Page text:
Although all indications are that larval annual
white grubs should be present now in large numbers,
we have yet to find any in central Illinois or in any
other part of the state.
The adult beetles emerged later than usual,
probably because of the cool spring. We normally first
see adults in east central Illinois on the evenings of July
2 or 3, but we did not see them until July 7, almost
one week later. July 18 was the last time that we
saw beetles in central Illinois.
Because the beetles do not feed, they normally
live for only about two weeks. At The Morton
Arboretum in northeastern Illinois, annual white grub adult
flight peaked on July 22, and a few were still present in
the first week of August. In most years, annual white
grub flight is over in northern Illinois near July 25.
Beetle flights ranged from normal in some areas of the
state to above average in many areas, including
When turf is dry and dormant, the adults migrate
to irrigated turf to lay their eggs. Unirrigated
turf throughout most of Illinois was dry and dormant
in July. This should have resulted in large numbers
of eggs being laid in watered turf.
The eggs that the masked chafers or annual
white grub adults lay usually hatch in two to three
weeks. High soil temperatures around 90°F and
above will reduce hatching. However, soil temperatures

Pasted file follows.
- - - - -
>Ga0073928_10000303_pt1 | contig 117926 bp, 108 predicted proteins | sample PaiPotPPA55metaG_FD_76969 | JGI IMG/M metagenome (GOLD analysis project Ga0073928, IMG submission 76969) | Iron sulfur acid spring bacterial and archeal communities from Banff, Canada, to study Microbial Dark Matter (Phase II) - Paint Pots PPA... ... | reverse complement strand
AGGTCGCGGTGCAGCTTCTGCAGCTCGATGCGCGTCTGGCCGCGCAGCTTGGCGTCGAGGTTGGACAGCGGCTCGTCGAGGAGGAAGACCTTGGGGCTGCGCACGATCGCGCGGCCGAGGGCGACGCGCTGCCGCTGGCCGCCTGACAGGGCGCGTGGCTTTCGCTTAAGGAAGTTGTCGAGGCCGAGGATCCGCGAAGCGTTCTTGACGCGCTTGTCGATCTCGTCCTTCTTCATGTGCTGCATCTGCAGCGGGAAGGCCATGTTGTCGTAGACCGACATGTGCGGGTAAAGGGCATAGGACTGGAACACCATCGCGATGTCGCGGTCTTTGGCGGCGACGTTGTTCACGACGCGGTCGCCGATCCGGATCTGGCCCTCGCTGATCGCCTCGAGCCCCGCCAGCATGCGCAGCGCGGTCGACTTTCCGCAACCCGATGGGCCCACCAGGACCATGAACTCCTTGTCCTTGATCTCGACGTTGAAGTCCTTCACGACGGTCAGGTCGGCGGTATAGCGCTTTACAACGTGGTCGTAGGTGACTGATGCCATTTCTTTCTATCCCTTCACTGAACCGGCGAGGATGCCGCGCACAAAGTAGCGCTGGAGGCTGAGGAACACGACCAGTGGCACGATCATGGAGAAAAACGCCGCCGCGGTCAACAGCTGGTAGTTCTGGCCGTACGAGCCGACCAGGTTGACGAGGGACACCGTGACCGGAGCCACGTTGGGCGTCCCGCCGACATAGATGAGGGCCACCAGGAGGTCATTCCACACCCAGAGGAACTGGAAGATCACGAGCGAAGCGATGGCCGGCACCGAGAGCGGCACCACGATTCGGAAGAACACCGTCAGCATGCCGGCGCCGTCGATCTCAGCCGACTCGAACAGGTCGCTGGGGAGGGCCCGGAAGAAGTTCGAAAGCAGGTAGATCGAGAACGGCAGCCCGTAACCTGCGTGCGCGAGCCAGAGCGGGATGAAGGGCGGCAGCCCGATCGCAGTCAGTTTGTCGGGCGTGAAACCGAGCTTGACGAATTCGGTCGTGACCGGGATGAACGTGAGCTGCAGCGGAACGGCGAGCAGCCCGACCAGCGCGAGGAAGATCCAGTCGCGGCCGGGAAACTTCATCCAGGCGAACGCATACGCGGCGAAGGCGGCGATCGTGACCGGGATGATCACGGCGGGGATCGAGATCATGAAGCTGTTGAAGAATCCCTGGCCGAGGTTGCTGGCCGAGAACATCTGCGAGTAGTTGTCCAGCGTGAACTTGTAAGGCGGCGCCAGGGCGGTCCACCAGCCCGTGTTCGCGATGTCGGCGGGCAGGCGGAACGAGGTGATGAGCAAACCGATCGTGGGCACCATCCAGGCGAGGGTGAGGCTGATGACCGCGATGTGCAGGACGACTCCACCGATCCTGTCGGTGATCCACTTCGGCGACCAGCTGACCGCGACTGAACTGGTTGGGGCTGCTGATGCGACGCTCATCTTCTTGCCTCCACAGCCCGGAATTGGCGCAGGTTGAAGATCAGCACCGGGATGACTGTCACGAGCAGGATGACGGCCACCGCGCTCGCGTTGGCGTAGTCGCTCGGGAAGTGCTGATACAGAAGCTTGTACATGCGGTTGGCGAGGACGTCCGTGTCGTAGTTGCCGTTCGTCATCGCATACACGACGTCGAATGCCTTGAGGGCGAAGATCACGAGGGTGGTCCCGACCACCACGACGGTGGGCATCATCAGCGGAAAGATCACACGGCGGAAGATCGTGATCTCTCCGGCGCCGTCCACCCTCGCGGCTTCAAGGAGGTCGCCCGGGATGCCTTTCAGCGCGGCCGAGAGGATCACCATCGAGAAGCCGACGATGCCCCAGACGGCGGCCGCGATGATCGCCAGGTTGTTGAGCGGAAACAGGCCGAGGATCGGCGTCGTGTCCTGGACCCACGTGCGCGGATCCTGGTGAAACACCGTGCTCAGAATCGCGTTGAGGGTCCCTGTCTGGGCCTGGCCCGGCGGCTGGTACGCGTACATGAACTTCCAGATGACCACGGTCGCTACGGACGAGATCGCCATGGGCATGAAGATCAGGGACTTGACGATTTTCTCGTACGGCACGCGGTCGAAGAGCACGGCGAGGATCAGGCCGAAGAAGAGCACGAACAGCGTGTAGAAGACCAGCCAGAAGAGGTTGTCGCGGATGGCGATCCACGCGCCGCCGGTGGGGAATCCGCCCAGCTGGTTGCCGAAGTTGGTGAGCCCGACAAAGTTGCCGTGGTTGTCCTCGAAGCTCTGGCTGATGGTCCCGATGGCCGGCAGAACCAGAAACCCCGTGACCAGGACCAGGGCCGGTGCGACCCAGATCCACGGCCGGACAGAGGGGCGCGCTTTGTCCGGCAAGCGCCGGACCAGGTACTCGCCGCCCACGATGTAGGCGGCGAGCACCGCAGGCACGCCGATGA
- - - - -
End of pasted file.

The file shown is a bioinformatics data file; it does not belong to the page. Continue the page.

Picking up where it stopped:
have been in the 70s during this time. The resulting
white, C-shaped grubs are easily noticed against dark
soil, even the newly hatched ones, which are
approximately 3/16 inch long. They are present in the
root zone of turf if the soil is damp. Dry soil will cause
the grubs to move downward in the soil column.
With the late flight of the beetles, we do
not anticipate damage to occur until late August
in southern Illinois and until almost mid-September
in northern Illinois. Grub numbers of ten or more
per square foot are likely to cause turf damage.
If raccoons, skunks, or birds feed in the area,
turf damage will occur at much lower numbersthree
to five grubs per square foot. Raccoons peel back
four- to twelve-inch-wide sections of turf to feed on
the grubs. Skunks tear out divots of turf that are three
to six inches in diameter. While a raccoon usually
tears out six or fewer sections of turf in an area, a
skunk usually makes 30 or more holes. Birds pick at the
turf, tearing out the sod in one-inch pieces. Such
feeding causes the affected areas to turn brown from
the removed thatch and sod.
If treatment for grubs is needed at this time,
use faster-acting insecticides such as trichlorfon
(Dylox, Proxol), bendiocarb (Turcam, Intercept), or
isozofos. Triumph is labeled for use only on home lawns,
sod farms, and golf course tees, greens, and
aprons. Diazinon is not labeled for use on golf courses or
sod farms. Grubs treated with diazinon will stop
feeding but will take about three weeks to die.